Background/objectives: Reduced consumption of trans-fatty acids (TFA) is desirable to lower coronary heart disease (CHD) risk. In practice, partially hydrogenated vegetable oils (PHVO) that contain both TFAs and other fatty acids are the unit of replacement and could be replaced with diverse alternative fats and oils. We performed quantitative estimates of CHD effects if a person's PHVO consumption were to be replaced with alternative fats and oils based on (1) randomized dietary trials and (2) prospective observational studies.
Subjects/methods: We performed meta-analyses of (1) the effects of TFAs on blood lipids and lipoproteins in controlled dietary trials and (2) associations of habitual TFA consumption with CHD outcomes in prospective cohort studies. On the basis of these results and corresponding findings for saturated fatty acids (SFA), cis-monounsaturated fatty acids (MUFA) and cis-polyunsaturated fatty acids (PUFA), we calculated the effects on CHD risk for replacing 7.5% of energy from three different PHVO formulations (containing 20, 35 or 45% TFAs) with butter, lard, palm or vegetable oils.
Results: In controlled trials, each 1% energy replacement of TFAs with SFAs, MUFAs or PUFAs, respectively, decreased the total cholesterol (TC)/high-density lipoprotein cholesterol (HDL-C) ratio by 0.31, 0.54 and 0.67; the apolipoprotein (Apo)-B/ApoAI ratio by 0.007, 0.010 and 0.011; and lipoprotein (Lp)(a) by 3.76, 1.39 and 1.11 mg/l (P<0.05 for each). We also included possible effects on C-reactive protein (CRP) of TFAs vs other fats from one trial. On the basis of these risk factor changes in controlled trials, CHD risk would be variably decreased by different fats and oils replacing 7.5% of energy from 20% TFA PHVO (CHD risk reduction: -2.7% (butter) to -9.9% (canola)); 35% TFA PHVO (-11.9% (butter) to -16.0% (canola)); or 45% TFA PHVO (-17.6% (butter) to -19.8% (canola)). In prospective cohort studies, each 2% energy replacement of TFAs with SFAs, MUFAs or PUFAs would lower CHD risk by 17% (95% confidence interval (CI)=7-25%), 21% (95% CI=12-30%) or 24% (95% CI=15-33%), respectively. On the basis of these associations in observational studies, CHD risk would be variably decreased by different fats and oils replacing 7.5% of energy from 20% TFA PHVO (CHD risk reduction: +0.5% (butter) to -21.8% (soybean)); 35% TFA PHVO (-14.4% (butter) to -33.4% (soybean)); or 45% TFA PHVO (-22.4% (butter) to -39.6% (soybean)). The demonstrated effects on TC/HDL-C, ApoB/ApoAI, Lp(a), and CRP in randomized feeding trials together accounted for approximately 65-80% and approximately 50% of the estimated risk reduction for replacing PHVO with animal fats and vegetable oils, respectively, that would be calculated from prospective cohort studies.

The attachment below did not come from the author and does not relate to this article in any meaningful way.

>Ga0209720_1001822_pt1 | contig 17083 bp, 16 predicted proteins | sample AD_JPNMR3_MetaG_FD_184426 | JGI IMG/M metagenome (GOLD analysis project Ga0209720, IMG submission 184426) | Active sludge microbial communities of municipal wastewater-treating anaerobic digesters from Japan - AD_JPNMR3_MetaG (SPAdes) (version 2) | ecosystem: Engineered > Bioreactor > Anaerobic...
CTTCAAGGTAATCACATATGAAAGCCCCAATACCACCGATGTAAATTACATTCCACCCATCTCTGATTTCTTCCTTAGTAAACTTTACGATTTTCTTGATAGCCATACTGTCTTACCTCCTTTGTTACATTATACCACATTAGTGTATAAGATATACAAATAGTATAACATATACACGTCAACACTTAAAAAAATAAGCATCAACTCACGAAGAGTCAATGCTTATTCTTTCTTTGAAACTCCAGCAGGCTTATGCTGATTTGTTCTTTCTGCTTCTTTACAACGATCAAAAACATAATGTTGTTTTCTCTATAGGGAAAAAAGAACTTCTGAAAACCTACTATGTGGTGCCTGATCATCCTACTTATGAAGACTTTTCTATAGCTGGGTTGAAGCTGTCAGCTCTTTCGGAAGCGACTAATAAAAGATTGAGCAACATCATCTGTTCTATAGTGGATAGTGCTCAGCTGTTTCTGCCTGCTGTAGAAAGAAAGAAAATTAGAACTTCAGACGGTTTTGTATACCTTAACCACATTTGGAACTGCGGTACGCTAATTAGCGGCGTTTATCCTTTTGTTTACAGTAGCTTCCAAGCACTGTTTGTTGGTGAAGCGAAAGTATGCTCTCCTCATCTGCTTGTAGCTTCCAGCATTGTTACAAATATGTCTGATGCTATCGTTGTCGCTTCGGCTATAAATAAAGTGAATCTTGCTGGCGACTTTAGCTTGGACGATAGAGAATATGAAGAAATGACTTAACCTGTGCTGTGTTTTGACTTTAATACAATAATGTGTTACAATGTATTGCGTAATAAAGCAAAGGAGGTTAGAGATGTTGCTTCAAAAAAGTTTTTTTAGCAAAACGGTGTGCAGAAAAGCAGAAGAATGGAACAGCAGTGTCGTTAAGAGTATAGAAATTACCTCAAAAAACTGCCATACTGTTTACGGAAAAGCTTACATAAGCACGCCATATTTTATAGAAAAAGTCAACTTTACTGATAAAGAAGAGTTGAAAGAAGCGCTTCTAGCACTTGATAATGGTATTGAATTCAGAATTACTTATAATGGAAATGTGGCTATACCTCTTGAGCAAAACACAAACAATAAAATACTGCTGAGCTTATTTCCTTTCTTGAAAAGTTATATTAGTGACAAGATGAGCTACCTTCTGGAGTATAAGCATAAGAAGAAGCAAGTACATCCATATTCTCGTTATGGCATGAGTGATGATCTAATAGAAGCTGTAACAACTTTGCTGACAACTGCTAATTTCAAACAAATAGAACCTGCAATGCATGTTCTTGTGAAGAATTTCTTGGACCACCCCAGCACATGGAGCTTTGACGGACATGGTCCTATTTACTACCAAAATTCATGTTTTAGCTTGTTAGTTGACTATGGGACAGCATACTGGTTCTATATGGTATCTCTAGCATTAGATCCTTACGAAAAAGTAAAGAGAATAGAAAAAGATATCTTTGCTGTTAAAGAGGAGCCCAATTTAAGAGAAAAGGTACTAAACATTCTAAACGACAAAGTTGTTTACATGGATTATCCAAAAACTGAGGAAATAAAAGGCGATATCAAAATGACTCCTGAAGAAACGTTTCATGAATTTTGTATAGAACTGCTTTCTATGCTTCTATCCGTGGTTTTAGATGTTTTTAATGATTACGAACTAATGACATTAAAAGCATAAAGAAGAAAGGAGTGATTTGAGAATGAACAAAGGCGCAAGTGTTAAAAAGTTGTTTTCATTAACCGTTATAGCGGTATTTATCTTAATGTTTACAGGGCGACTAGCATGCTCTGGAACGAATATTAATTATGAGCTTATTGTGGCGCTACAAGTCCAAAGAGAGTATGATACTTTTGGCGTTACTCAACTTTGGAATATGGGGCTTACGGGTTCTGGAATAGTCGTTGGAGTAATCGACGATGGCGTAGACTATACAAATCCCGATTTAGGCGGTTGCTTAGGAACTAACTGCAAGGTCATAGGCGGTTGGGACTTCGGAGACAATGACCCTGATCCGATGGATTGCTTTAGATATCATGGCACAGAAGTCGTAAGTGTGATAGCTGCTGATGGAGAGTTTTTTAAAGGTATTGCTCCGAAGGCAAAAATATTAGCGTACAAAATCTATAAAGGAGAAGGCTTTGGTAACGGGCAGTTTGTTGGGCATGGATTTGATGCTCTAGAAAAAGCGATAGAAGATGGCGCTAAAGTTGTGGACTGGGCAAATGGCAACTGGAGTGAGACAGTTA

Conclusions: Effects on CHD risk of removing PHVO from a person's diet vary depending on the TFA content of the PHVO and the fatty acid composition of the replacement fat or oil, with direct implications for reformulation of individual food products. Accounting for the summed effects of TFAs on multiple CHD risk factors provides more accurate estimates of potential risk reduction than considering each risk factor in isolation, and approaches the estimated risk reduction derived from prospective cohort studies.